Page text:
Jamil Zainasheff: Home-Schooled Brewer Schools Homebrewers
Every human endeavor has that one person so preternaturally talented, they make everyone look like flop-sweat-coated rank amateurs. In the world of homebrewing, that prodigy is Jamil Zainasheff. He has twice won the AHA’s Ninkasi Award and Sierra Nevada’s California Homebrewer of the Year, and he just won his third “Hashiell Dammet” trophy for the Mayfaire competition—a feat matched only by Rogue Brewing’s John Maier. Thankfully, unlike myriad top-rated performers, Zainasheff isn’t interested in hogging the glory; instead, he gleefully spends hours every day helping his fellow brewers, freely sharing his brewing philosophy and knowledge.
His adventures in brewing began in 1998 when his neighbor shared a home brew over the fence. Zainasheff was thunderstruck by the idea of brewing his own. His wife, remembering his enthusiasm, sealed their fate with a Christmas gift, a Mr. Beer. Less than satisfied with his initial efforts, he rapaciously devoured brewing knowledge, starting with Charlie Papazian’s classic, The Complete Joy of Homebrewing.
In the course of his studies, Zainasheff discovered the Beer Judge Certification Program (BJCP) and its world of rigorous style guidelines. Wanting independent feedback on the strength of his burgeoning skills, he chanced entering his first competition with a favored creation, Chocolate Hazelnut Porter. The excellent beer merited a third-place finish, but more importantly, a sheaf of unbiased judge’s notes. Taking their advice, Zainasheff tweaked the recipe and won gold the following year. The feedback, a great tool for improving his brewing, set the hook on his competing ways.
Where many of us drunkenly stroll through our favorite styles, Zainasheff set a goal to brew and perfect every BJCP-recognized style. Designing a new brew started with a close study of the guidelines, sampling commercial examples, researching other recipes, and poring over tomes like Designing Great Beers. Consulting competition results and judge’s notes, he refined the recipes into his perfect take. It took close to two years of dedicated brewing to pull it off, but he now had a stable of tightly defined and award-winning beers.
To simplify and speed up his process, he grouped the recipes by yeast to take advantage of fresh yeast cakes, a habit he continues to this day. Generally, Zainasheff uses a single English (WLP002/1968), American (WLP001/1056), German (WLP830) and multiple Belgian strains for his beers. When available, Wyeast’s Roeselare Blend is key to his beloved Flemish Reds. This stable produces a groaning kegerator of favorite recipes, including his famous Scottish Ales and Schwarzbiers. It keeps him in the Ordinary/Special Bitters he drinks when he’s in the mood for having more than one, and in the DIPAs and Eisbocks for when he’s not.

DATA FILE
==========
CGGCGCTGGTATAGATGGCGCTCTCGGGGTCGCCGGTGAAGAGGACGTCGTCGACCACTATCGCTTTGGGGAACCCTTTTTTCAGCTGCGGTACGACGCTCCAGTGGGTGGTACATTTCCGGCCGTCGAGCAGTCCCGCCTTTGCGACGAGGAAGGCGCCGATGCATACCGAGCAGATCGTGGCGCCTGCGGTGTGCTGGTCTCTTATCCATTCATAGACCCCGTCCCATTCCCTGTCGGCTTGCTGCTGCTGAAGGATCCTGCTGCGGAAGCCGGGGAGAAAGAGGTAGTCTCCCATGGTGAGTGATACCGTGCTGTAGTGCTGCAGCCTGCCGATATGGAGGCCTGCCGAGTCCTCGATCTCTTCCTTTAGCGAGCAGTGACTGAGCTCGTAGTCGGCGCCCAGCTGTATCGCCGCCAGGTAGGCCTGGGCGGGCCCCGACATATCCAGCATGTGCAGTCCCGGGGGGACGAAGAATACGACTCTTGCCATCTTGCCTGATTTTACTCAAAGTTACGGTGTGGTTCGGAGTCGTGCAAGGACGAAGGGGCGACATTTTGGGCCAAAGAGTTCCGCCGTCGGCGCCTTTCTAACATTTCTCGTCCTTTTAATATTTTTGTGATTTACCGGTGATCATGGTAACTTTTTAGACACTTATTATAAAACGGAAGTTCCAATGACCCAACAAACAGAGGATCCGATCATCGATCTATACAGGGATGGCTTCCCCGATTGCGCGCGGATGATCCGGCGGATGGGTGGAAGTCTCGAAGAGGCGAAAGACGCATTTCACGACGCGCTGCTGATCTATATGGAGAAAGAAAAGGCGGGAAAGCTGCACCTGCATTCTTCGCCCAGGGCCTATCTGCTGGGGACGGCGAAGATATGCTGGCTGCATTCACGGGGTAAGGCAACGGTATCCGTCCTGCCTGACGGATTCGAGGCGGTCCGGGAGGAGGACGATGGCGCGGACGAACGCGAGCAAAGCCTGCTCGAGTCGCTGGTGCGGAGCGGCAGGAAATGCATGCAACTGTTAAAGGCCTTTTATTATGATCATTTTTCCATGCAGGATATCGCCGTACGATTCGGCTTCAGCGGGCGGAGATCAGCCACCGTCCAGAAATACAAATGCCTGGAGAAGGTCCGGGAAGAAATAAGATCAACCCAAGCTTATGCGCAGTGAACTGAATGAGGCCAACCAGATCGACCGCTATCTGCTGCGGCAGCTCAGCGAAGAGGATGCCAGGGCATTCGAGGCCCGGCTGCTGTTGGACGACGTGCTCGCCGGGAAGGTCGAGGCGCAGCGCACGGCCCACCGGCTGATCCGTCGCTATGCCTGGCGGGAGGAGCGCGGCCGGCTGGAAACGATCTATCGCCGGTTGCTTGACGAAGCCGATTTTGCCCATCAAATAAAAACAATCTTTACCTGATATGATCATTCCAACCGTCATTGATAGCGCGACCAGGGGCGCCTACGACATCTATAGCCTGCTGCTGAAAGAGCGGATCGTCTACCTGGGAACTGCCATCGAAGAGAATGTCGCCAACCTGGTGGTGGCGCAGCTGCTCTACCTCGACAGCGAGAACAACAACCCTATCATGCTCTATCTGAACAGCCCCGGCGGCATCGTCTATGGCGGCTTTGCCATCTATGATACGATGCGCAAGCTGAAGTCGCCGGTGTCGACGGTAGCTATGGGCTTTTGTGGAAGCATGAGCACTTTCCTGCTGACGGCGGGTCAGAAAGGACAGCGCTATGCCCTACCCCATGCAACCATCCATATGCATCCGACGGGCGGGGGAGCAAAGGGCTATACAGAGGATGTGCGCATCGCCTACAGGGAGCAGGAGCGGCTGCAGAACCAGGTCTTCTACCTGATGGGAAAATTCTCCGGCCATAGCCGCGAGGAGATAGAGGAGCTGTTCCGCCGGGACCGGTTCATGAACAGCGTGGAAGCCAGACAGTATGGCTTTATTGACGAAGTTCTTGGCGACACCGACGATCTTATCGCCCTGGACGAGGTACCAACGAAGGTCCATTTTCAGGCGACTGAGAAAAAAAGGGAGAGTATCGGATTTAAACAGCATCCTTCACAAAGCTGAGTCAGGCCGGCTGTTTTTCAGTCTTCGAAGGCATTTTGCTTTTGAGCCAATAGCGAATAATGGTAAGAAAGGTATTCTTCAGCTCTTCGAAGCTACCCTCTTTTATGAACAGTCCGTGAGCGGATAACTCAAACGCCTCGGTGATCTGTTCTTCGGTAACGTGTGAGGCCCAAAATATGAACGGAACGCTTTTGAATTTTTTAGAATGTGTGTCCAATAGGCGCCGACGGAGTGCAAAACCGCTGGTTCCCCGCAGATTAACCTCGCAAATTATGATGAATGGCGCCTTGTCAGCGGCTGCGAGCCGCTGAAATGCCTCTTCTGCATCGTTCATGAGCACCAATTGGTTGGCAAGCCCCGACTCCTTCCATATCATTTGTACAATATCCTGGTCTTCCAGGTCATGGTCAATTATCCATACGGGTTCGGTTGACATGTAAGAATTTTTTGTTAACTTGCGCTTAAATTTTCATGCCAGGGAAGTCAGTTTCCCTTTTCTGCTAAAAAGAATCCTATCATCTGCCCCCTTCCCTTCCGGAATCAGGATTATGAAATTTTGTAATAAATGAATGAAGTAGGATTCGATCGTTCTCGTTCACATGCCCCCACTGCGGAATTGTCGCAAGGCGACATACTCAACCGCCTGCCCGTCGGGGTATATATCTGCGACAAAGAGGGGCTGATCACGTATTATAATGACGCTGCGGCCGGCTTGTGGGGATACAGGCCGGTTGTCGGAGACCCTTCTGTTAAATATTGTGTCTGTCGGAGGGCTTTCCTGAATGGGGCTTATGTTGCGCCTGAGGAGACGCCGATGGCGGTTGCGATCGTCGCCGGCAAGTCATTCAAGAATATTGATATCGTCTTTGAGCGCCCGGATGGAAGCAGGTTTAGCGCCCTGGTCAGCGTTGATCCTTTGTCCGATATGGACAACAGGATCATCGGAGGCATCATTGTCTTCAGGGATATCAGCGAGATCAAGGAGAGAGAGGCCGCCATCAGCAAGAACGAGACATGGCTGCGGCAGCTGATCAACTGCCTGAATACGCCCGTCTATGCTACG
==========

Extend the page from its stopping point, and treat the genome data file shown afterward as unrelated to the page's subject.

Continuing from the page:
Before you think only ambrosial nectar flows from Zainasheff ’s brewery, his wackiest beer to date was an attempt to make a novel fruit beer, matching the fruity notes of a target hop strain. Thus Pineapple IPA was born—an experiment so foul that he swears it will never be repeated.
Even this imperfect attempt demonstrates the tao of Zainasheff: “Brewing should be fun.” (Still, he claims to be a bit crazy; after all, he has a cold room, a laminar flow hood for yeast work and a spectrophotometer for analyzing color and bitterness levels.) Home brewers can take a lesson from his brewing experience simply by brewing often, learning the ingredients, entering competitions and paying attention to what others are telling them.
Spending four or more hours a day answering people’s questions is just the start for Zainasheff. He writes a column for Brew Your Own, focusing on brewing the usual and the obscure. His most high-profile effort to date came courtesy of fellow California Homebrewer of the Year, Jonathan Plise, who asked Zainasheff to be a guest host on The Brewing Network’s Sunday Show podcast (thebrewingnetwork.com). They concocted a show that has since become “The Jamil Show” or, as Zainasheff prefers, “The Monday Show.” Each hour-long episode covers a single style in depth. Now 40 episodes in, they show no signs of slowing down.
What’s next? Zainasheff has teamed up with John Palmer, author of the seminal How to Brew, to write Brewing Classic Styles. The book, due just in time for the GABF, presents award-winning recipes for 80 different BJCP beer styles. Featured in the book is his winning Zek Baltic Porter, named for his grandparents, who fought the Soviet state and fled Russia for fear of becoming gulag inmates (or “Zeks”). Rich and dense, this lager will keep you warm through the cold winter. Zainasheff has but one simple request: “Raise a pint and be sure to say something out loud that the Soviet communists would have hated, which is pretty much anything.”
ZEK BALTIC PORTER
6.0 gallons at 1.089 OG, 30.7 IBU
12.0 lb. Munich malt
7.0 lb. German Pilsner malt
0.5 lb. Crystal 60L
0.5 lb. Special B malt
0.38 lb. Carafa II
0.25 lb. chocolate malt
Mash for 60 minutes at 150° F and sparge.
2.9 oz. Lublin/Lubelski (pellets) | 3.5% AA | 60 minutes
1.0 oz. Lublin/Lubelski (pellets) | 3.5% AA | 10 minutes
Ferment with Wyeast 2206 Bavarian lager yeast. ■